I slowly dropped off the back of the lead pack, but was feeling good. When I hit the aid station at 7 miles I made back a few places. A lot of guys were doing a full aid station stop, but my plan was to do quick pit stops only. I flew in with my water bottle already open, got a quick fill up, and then was on my way. I passed a couple guys and caught up to a few more so that we left in a pack of three of us. We cruised along for a while until we hit a downhill and one of the guys took off. I stayed tucked in behind another guy in the group, knowing that this was still a reasonable pace for this point in the race. Somewhere in here is where my stomach started to not feel great. Nothing bad, just a little bit unsettled. But I stayed in that little pack for the next 5 mile section until we hit aid station number two.

Again, I blasted in and out and made up a couple more places. I came out of the aid station with one other guy, a Japanese guy wearing knee socks, knee length tights, and a long sleeved top. All that was showing were his hands and a 1 inch strip around each knee. I couldn't believe it, and couldn’t imagine how hot it must be! But he seemed to be doing fine. He tucked in behind me and was happy to stay there. I asked if he wanted to pass, but he declined and stayed tucked in to pace off of me. The trail was rolling here, and really nice. And then we came around a corner and could see a massive climb ahead. It was probably one of the steepest sections of trail that I had ever seen. And people were lined up single file, hands on knees doing a death march up to the top. Crap. We must be stuck behind the 25k runners now. Dang! But right when we hit the trail that would take us up the climb, there was a big sign that directed 50k runners away from the climb. Nice! We bombed along down a nice little descent instead, feeling relieved that we didn’t have to suffer through such a massive climb. Then another mile or so down the trail, there were a couple girls posing and taking selfies. There were no women ahead of me that I knew of, and they looked like 25k runners.

“Um…..this is the 50k course, right?”
“No, we’re doing the 25k.”
“Um…I’m pretty sure this is the 50”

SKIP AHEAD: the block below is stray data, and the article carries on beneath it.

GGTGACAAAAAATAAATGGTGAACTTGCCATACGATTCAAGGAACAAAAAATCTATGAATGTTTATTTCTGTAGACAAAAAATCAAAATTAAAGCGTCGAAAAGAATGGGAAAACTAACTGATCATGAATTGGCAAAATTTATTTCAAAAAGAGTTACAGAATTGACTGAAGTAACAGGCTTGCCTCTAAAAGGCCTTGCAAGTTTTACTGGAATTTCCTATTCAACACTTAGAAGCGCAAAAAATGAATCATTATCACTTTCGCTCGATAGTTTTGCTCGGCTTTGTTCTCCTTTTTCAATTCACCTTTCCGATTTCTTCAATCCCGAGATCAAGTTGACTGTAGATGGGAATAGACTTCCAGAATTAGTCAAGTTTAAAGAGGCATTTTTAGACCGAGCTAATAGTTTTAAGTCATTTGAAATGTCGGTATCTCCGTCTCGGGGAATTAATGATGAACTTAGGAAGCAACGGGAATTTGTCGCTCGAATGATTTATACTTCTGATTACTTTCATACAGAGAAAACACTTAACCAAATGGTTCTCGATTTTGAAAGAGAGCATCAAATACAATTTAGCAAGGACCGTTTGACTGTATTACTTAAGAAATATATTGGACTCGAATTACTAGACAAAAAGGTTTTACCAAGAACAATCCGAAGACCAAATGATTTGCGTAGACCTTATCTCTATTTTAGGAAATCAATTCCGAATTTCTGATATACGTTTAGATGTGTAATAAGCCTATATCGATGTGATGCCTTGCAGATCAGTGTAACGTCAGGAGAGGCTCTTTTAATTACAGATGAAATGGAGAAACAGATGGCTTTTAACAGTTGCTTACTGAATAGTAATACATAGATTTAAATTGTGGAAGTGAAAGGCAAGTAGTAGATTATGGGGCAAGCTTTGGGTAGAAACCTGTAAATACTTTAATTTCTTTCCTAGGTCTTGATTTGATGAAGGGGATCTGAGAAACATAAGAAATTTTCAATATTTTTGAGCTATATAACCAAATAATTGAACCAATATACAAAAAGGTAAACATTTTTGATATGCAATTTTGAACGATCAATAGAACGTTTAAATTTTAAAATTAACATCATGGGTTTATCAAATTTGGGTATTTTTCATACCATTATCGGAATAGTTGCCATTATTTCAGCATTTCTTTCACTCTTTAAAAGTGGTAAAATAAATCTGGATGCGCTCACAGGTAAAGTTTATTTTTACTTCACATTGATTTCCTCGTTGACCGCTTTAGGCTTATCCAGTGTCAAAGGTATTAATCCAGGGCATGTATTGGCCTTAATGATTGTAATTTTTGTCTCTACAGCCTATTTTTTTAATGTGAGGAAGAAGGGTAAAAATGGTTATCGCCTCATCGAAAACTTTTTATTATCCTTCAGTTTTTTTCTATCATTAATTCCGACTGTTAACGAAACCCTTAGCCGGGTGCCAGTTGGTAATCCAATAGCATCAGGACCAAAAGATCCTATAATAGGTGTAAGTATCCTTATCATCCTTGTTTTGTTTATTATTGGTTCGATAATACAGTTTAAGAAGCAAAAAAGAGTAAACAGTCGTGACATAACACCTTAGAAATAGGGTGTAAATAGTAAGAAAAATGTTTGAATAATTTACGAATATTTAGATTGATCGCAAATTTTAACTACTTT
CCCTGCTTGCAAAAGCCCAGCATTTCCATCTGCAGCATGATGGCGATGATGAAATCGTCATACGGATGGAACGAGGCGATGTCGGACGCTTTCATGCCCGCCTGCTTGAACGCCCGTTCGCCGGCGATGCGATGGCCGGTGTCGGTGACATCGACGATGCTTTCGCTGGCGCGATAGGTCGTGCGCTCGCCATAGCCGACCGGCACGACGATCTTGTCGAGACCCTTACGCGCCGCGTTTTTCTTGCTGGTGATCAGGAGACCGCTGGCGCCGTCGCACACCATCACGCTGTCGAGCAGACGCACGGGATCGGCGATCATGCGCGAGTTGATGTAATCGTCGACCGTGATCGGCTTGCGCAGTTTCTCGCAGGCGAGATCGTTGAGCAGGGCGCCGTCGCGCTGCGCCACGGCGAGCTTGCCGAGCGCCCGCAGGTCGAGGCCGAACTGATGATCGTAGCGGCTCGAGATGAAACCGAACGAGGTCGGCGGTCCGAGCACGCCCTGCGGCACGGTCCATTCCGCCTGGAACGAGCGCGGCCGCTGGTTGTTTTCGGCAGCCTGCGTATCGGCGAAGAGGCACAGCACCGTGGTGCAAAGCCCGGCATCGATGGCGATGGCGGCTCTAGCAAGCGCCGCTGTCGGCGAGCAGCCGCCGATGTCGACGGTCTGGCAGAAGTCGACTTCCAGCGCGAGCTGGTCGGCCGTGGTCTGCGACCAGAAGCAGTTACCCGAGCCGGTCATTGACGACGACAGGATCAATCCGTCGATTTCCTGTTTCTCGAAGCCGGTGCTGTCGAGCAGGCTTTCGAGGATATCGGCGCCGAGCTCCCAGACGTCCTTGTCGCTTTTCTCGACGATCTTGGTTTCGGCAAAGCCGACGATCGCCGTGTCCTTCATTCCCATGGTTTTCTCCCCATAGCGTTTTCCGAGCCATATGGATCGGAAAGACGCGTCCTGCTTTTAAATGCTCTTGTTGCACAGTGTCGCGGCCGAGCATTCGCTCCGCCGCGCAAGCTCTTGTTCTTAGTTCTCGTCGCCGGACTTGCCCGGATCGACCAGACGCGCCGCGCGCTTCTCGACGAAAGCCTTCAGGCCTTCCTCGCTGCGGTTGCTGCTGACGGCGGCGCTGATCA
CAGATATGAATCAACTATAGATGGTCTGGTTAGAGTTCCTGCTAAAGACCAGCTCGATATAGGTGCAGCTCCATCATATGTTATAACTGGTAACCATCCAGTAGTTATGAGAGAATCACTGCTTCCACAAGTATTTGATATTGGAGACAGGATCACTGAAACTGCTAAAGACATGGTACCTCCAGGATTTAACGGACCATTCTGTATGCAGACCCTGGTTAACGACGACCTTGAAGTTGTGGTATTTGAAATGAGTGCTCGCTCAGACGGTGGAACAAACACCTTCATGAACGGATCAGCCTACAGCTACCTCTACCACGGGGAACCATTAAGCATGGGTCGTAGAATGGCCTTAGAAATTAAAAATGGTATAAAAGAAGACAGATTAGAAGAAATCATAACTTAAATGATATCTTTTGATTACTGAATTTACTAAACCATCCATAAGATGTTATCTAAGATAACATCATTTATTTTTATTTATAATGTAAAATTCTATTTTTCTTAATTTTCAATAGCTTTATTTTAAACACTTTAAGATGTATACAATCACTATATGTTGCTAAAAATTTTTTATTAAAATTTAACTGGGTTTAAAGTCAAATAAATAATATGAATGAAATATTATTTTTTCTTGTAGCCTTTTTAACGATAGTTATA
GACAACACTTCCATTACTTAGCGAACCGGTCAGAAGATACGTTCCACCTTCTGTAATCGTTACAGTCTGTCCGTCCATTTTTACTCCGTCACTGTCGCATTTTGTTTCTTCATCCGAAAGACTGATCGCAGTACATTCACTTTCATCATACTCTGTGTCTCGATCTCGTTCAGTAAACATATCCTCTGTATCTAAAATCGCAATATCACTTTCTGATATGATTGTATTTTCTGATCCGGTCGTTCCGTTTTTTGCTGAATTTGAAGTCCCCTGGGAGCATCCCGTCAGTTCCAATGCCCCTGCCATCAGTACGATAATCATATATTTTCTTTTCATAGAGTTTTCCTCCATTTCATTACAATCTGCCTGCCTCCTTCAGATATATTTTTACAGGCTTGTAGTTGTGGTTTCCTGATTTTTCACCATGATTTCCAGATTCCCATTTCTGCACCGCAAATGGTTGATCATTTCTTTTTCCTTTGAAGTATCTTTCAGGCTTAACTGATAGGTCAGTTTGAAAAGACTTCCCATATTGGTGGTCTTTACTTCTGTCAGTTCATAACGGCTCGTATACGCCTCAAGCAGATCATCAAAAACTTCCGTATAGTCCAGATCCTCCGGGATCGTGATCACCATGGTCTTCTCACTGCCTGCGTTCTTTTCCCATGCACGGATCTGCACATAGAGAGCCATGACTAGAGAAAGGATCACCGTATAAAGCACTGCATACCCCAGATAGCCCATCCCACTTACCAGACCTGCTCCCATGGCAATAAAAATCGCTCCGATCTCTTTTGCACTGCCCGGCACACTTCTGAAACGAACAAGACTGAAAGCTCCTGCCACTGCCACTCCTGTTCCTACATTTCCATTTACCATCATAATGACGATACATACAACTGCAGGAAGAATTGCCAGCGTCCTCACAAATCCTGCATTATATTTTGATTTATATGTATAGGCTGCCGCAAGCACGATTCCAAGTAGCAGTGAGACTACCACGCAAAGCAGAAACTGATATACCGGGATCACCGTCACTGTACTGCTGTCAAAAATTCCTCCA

I was pretty sure that I had read the signage right. But could I have been mistaken? Crap! It seemed like I was most likely right, but it definitely got in my head and made me nervous through this section. But finally I reached the aid station after 7 miles, and all was looking good. Once again, another quick turn over and then it felt like I was on the home stretch. One more 7 mile section back to the first aid station, then back 5 miles to the finish. (For those who are counting, the route back was slightly different than the route that we took out, following the 25k course.) I felt good but tired, and this section felt like a slog. My stomach was definitely not happy, and I was having to force myself to eat. I was doing my best to stick to my eating schedule, but was falling behind little by little. So at this point, Body Management became getting down whatever I could tolerate and staying as close to schedule as I could. I was running mostly on my own for this section. In looking at the course profile beforehand, it had looked like there was another decent climb in this section. And I was at the point where I was looking forward to a good climb so that I could walk for a bit just to change things up. But there never really was much of a steep climb. I needed the break, though, so on some of the climbing sections I would break it up by walking. “Ok, I’ll walk to that rock, then I’ll run again.” The Japanese runner had pulled ahead heading down into the last aid station, but here I caught back up to him and passed him on the climb. Now it looked like he was starting to suffer on the climb. I caught another guy on the climb as well, so as much as I was feeling beat up it felt good to know that in the scheme of things I was not doing too badly. I hit the aid station and did another quick bottle fill, and then was on my way into the final 5 miles of the race. Feeling pretty good! There was about a kilometre of rolling terrain, and then a big descent into a river valley, before a final short climb back up to the finish. It was in the bag!